In a time when more than 2,000 acres of U.S. agricultural land are converted every day to non-agricultural use and small farms are swallowed up by conglomerate farms, one farm couple’s long-range planning bucks those trends. Karen Hanson has lived on the Hanson family farm, since marrying Bud in 1981. Bud’s father was born on the farm in the 1890s, and together they farmed and cared for the land. Today, five years since Bud’s passing, Karen manages the farm while working to accomplish the rest of the plans she and Bud developed for its conservation. Part of that plan was accomplished on February 15, 2022, when Karen entered into a conservation agreement with Mississippi Valley Conservancy.
The Hanson farm consists of 261 acres of scenic wooded blufflands and rolling organic farmland within the Middle Trempealeau River watershed. The property includes pastures and farmland with rich, productive soils for farming and habitat for wildlife. Its geological features include rock cliffs and outcrops, silt-loam and stony soils, portions of which are designated by the Natural Resources Conservation Service as “farmland of statewide importance.”
The farm also features numerous water resources, including the underlying groundwater, springs, seeps, and over a half-mile of frontage along both banks of a small, spring-fed creek that feeds the Trempealeau River downstream. “Wisconsin’s water resources are very sensitive to pollution and runoff. Karen’s dedication to organic farming and maximizing perennial vegetation plays a huge role in protecting the health of the water not only on her property, but to all of the flowages downstream,” said Krysten Zummo, conservation associate at the Conservancy.
The forest on the land includes a diverse mix of native tree species, with a significant population of butternut, a state-listed species of special concern. The prairie and sedge meadows provide a diverse mix of sedges, grasses, and wildflowers – all important habitat for declining grassland-nesting birds, pollinators, and an abundance of area wildlife.
The wooded blufflands and rolling agricultural lands on the property provide a scenic resource for the public, visible on both sides of State Highway 95 and from adjoining and nearby properties.
Bud Hanson and his father raised a variety of livestock on the farm, including dairy cattle, Aberdeen Angus beef cattle, and pigs, in addition to corn, hay, and small grains. All of this was done without chemical inputs, and the Hansons chose to keep it that way. To manage the farm while also working off the farm as teachers in local school districts, they sold the livestock and found tenant farmers who wanted to produce organic crops and livestock. To make that possible they had the farmland certified as organic. Today, part of the farmland is rented for summer grazing and part is rented for organic crops grown on contours.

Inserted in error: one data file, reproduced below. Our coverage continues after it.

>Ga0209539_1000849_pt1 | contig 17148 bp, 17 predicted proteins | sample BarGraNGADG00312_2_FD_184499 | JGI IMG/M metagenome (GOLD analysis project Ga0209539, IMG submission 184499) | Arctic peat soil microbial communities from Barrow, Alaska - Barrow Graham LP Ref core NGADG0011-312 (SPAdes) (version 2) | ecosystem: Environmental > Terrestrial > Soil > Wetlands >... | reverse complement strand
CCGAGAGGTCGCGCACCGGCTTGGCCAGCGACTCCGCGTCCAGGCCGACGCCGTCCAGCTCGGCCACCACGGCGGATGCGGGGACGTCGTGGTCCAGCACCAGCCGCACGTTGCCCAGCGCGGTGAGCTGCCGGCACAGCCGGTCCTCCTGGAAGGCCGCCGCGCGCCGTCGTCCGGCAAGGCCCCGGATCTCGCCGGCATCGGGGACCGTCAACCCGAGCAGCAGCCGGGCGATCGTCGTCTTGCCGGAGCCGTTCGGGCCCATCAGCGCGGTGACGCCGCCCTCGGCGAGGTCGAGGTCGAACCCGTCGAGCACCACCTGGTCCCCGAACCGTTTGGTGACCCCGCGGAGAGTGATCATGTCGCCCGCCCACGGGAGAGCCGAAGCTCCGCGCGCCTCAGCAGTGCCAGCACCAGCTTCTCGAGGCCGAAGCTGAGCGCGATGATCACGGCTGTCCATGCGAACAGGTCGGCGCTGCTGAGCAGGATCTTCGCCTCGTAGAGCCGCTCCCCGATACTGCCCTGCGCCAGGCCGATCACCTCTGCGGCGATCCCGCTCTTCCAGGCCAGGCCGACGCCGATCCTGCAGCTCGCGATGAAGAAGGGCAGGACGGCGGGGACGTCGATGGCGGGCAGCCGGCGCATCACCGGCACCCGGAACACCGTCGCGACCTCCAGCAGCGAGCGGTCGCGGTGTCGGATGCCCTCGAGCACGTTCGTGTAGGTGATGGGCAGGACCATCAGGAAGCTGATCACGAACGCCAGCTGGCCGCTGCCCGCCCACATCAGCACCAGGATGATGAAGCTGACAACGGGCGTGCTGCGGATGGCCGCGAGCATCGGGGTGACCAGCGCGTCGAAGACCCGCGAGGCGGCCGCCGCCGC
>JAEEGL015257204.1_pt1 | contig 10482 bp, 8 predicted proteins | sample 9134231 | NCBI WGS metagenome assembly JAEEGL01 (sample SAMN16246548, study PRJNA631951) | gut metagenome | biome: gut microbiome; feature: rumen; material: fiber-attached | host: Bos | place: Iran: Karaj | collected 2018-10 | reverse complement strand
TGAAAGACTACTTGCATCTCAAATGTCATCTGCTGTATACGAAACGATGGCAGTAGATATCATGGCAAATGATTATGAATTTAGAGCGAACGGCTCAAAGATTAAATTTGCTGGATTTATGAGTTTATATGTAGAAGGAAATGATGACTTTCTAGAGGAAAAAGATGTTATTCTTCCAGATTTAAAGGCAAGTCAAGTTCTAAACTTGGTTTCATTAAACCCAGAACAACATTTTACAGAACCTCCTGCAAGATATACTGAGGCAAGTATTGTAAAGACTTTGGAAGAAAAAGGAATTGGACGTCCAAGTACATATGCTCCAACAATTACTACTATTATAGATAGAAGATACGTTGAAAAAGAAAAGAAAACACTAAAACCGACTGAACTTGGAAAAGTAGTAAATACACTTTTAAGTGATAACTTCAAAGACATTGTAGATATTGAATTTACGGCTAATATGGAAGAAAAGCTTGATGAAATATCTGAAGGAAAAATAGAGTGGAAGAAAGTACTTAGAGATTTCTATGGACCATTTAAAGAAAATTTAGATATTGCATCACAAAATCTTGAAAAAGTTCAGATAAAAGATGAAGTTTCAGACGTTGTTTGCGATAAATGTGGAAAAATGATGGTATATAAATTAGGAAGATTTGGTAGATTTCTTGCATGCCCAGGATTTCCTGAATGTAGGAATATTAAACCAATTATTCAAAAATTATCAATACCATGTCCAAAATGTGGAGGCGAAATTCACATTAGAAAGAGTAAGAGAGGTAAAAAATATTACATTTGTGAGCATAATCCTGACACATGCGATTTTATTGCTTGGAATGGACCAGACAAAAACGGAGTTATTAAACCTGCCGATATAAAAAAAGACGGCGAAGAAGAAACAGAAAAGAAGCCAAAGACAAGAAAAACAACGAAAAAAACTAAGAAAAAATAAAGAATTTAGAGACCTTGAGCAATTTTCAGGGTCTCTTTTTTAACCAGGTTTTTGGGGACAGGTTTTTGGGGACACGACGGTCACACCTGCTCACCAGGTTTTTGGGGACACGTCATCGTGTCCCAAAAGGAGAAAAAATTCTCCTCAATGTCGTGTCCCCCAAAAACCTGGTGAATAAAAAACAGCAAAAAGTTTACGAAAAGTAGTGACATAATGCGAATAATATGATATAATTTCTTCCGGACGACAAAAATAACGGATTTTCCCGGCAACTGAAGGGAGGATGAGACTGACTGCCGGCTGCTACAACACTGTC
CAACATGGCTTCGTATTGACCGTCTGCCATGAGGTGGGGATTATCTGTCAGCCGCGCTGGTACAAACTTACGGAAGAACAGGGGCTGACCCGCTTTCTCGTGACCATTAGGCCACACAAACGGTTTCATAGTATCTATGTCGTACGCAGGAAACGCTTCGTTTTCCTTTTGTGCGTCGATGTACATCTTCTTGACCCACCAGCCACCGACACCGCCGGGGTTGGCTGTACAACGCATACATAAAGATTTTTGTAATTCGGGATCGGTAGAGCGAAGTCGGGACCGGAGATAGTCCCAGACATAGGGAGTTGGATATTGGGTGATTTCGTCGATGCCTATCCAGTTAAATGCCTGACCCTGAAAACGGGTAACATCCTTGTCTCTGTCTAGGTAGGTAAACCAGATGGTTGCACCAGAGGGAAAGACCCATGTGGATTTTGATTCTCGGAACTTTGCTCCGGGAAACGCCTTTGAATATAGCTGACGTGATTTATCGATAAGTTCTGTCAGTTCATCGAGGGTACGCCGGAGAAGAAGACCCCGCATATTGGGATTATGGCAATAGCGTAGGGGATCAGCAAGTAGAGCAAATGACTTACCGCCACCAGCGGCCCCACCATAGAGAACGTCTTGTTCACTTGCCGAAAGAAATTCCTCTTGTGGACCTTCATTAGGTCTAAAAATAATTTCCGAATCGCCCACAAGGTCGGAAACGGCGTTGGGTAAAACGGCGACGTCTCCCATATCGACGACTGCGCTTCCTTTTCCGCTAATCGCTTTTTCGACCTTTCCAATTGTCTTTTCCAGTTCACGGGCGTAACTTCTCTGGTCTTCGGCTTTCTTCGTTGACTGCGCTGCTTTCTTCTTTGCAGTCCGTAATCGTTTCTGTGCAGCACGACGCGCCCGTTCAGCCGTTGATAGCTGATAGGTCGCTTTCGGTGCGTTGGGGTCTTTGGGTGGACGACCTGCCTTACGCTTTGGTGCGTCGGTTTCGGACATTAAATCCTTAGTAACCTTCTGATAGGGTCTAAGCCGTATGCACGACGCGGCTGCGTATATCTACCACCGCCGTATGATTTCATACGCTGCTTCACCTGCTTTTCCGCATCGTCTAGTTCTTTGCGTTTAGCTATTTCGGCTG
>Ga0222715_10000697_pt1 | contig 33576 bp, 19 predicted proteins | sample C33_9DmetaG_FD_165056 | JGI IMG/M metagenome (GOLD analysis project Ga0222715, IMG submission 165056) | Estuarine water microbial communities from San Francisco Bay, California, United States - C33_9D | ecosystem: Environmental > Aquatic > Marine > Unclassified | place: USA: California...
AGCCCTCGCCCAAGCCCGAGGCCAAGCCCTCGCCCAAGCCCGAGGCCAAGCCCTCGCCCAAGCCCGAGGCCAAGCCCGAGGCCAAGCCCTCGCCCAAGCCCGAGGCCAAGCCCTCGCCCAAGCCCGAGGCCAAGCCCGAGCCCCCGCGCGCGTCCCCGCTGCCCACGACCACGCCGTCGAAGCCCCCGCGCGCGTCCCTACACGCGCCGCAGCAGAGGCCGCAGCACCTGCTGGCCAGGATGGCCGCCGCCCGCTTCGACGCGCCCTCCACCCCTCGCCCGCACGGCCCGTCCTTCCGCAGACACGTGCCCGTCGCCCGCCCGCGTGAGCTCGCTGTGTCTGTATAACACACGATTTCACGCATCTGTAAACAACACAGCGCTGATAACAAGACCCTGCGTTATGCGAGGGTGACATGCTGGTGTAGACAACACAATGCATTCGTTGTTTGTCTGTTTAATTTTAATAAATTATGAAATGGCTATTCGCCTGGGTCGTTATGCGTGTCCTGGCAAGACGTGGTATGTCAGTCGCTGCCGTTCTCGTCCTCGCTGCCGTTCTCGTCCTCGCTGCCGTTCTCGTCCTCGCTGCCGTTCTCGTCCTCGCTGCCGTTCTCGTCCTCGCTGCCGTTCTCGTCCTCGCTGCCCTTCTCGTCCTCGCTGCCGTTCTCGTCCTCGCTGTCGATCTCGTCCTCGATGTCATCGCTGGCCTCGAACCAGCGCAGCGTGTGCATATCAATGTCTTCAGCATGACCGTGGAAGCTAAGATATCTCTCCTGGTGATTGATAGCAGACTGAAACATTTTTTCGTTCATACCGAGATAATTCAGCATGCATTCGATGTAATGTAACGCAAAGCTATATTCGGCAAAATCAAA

“Many aspects of farming have changed over the years,” said Karen Hanson, “but we’ve worked hard to maintain the health of the farm – the richness of the soil and the natural areas for wildlife.”
According to a recent study by the American Farmland Trust (AFT), some 249,800 acres of Wisconsin farmland were developed or compromised between 2001 and 2016. That’s part of a national trend during the same period in which 11 million acres of agricultural land were paved over, fragmented, or converted to uses that jeopardize agriculture.
AFT cited the Intergovernmental Panel on Climate Change (IPCC) finding that less productive and degraded agricultural lands restrict what can be grown and reduce the soil's ability to absorb carbon. “It is this dual role – both food production and providing a natural solution for climate change that makes preserving farmland, like the Hanson property, vital,” said Krysten Zummo.
“It’s important to keep land in agriculture, and not have it subdivided, so it can continue to support crop production, retain water, and provide wildlife habitat,” UW Extension Agent for Trempealeau County Steve Okonek said. The Hanson conservation agreement permanently prohibits subdivision and residential development of the land, thereby increasing the chances that it will continue to be farmed into the future.
Karen Hanson’s agreement with Mississippi Valley Conservancy for preservation of the farmland is through a conservation easement – a legal agreement between the landowner and the local land trust. The voluntary agreement permanently restricts certain uses of the land, such as residential subdivision and quarrying. The landowner continues to own and use the land as they have in the past and the agreement does not allow public access. “It’s unlikely that our children will come back to farm the land, so the conservation easement ensures that the farmland and wildlife habitat stay as they are when the farm is eventually sold,” said Karen Hanson.
“We are grateful to Karen Hanson for fulfilling the vision that she and Bud created for their farm’s future. Thanks to them, valuable farmland, water quality, and wildlife habitat will be forever protected in Trempealeau County,” said Carol Abrahamzon, executive director at Mississippi Valley Conservancy. For more information, visit www.MississippiValleyConservancy.org.